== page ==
Use this URL to cite or link to this record in EThOS: http://ethos.bl.uk/OrderDetails.do?uin=uk.bl.ethos.554536
Title: Edmund Spenser and the popular press
Author: Shinn, Abigail Naomi
Awarding Body: University of Sussex
Current Institution: University of Sussex
Date of Award: 2010
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Abstract:
This thesis examines the relationship between the work of the sixteenth century English poet Edmund Spenser and the popular press. Previous critical debate has focused upon Spenser‟s debt to the classical traditions of epic, pastoral and georgic, and the work of Italian poets such as Ariosto, rather than considering the role played by more ephemeral and cheap English publications; my research helps to readdress this imbalance. By combining a close reading of Spenser‟s work with an analysis of widely available publications such as almanacs, books of husbandry, calendars, Elizabethan storybooks, the book of Raynarde the Foxe and the Golden Legend, I have endeavoured to open out Spenser‟s literary environment to include the popular. This has involved an analysis of popular publications in relation to theories of copia and encyclopaedic reading practices and demonstrates that Spenser was fascinated by the process of publication as well as the mental and physiological effects of reading. My research includes an analysis of the continuities between medieval and early modern texts, the body as text and the text as relic, the eye as a conduit for lust and iconographic creation, the problems of defining readership and reader response, the blurring of religious iconography across the boundaries of Protestant and Catholic expression, the mutability of time systems and the ramifications of counsel and censorship. This work contributes to studies concerned with the history of the book and the rise of print culture, while also adding to the critical body of Spenser studies. This thesis has an interdisciplinary focus and draws upon the work of historians such as Peter Burke, Tessa Watt and Elizabeth Eisenstein alongside works of literary criticism.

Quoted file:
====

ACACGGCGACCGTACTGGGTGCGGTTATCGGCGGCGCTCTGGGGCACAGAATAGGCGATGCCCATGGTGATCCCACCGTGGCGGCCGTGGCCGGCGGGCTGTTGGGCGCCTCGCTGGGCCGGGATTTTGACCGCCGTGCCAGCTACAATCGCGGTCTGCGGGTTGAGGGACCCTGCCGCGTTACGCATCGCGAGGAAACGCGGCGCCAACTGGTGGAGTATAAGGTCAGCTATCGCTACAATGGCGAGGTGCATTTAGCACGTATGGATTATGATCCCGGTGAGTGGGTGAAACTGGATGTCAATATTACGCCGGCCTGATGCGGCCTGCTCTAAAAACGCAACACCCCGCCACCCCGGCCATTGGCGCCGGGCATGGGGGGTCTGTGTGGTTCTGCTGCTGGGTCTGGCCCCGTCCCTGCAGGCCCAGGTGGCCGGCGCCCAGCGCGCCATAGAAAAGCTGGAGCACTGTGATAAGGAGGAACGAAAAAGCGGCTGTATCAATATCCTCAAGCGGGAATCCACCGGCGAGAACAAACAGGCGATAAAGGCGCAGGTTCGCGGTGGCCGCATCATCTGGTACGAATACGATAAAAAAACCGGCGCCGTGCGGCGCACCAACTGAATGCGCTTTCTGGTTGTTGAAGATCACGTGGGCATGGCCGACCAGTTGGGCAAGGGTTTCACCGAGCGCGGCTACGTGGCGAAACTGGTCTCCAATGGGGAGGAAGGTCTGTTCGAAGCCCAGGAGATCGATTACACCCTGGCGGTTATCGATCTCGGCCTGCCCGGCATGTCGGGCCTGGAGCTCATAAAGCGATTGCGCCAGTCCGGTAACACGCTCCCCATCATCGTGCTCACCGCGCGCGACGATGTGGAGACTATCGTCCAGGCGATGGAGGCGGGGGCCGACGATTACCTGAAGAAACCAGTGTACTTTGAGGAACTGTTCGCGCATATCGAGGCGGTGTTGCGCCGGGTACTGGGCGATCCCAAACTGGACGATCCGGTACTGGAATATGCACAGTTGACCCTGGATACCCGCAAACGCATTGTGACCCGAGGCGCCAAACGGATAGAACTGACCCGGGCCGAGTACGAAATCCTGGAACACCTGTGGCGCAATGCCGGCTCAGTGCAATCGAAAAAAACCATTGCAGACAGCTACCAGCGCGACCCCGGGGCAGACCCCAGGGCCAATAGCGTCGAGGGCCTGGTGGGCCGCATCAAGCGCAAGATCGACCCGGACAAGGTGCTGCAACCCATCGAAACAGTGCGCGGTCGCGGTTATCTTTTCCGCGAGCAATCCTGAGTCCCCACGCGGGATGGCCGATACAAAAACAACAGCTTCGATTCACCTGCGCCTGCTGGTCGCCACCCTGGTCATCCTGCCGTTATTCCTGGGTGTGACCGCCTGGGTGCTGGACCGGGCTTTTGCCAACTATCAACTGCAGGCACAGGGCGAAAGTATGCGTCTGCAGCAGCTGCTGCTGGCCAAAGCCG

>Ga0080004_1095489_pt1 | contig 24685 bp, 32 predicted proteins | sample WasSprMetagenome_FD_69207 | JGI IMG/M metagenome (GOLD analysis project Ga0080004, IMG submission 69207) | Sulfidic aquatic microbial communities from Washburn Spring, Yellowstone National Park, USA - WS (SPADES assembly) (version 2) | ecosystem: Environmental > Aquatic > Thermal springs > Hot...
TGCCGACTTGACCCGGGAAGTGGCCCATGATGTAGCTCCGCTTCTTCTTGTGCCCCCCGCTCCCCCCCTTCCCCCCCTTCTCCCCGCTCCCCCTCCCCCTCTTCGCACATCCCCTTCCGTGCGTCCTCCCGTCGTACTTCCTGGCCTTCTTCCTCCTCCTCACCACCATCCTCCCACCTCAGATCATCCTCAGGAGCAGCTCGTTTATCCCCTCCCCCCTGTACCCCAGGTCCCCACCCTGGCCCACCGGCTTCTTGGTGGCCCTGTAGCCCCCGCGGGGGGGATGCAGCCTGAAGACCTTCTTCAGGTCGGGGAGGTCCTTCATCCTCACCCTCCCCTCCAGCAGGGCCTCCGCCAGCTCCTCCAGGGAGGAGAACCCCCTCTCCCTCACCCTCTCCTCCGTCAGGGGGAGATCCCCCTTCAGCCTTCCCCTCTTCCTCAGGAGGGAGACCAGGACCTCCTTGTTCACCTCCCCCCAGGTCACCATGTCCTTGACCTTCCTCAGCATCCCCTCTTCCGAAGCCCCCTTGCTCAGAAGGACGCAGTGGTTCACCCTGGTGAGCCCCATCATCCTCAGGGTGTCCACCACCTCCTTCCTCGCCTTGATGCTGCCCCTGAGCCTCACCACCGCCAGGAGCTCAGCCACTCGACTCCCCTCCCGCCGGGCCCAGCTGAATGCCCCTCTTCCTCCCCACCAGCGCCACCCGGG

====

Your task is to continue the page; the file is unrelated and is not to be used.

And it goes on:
Supervisor: Not available Sponsor: Not available
Qualification Name: Thesis (Ph.D.) Qualification Level: Doctoral
EThOS ID: uk.bl.ethos.554536  DOI: Not available
Keywords: PR English literature
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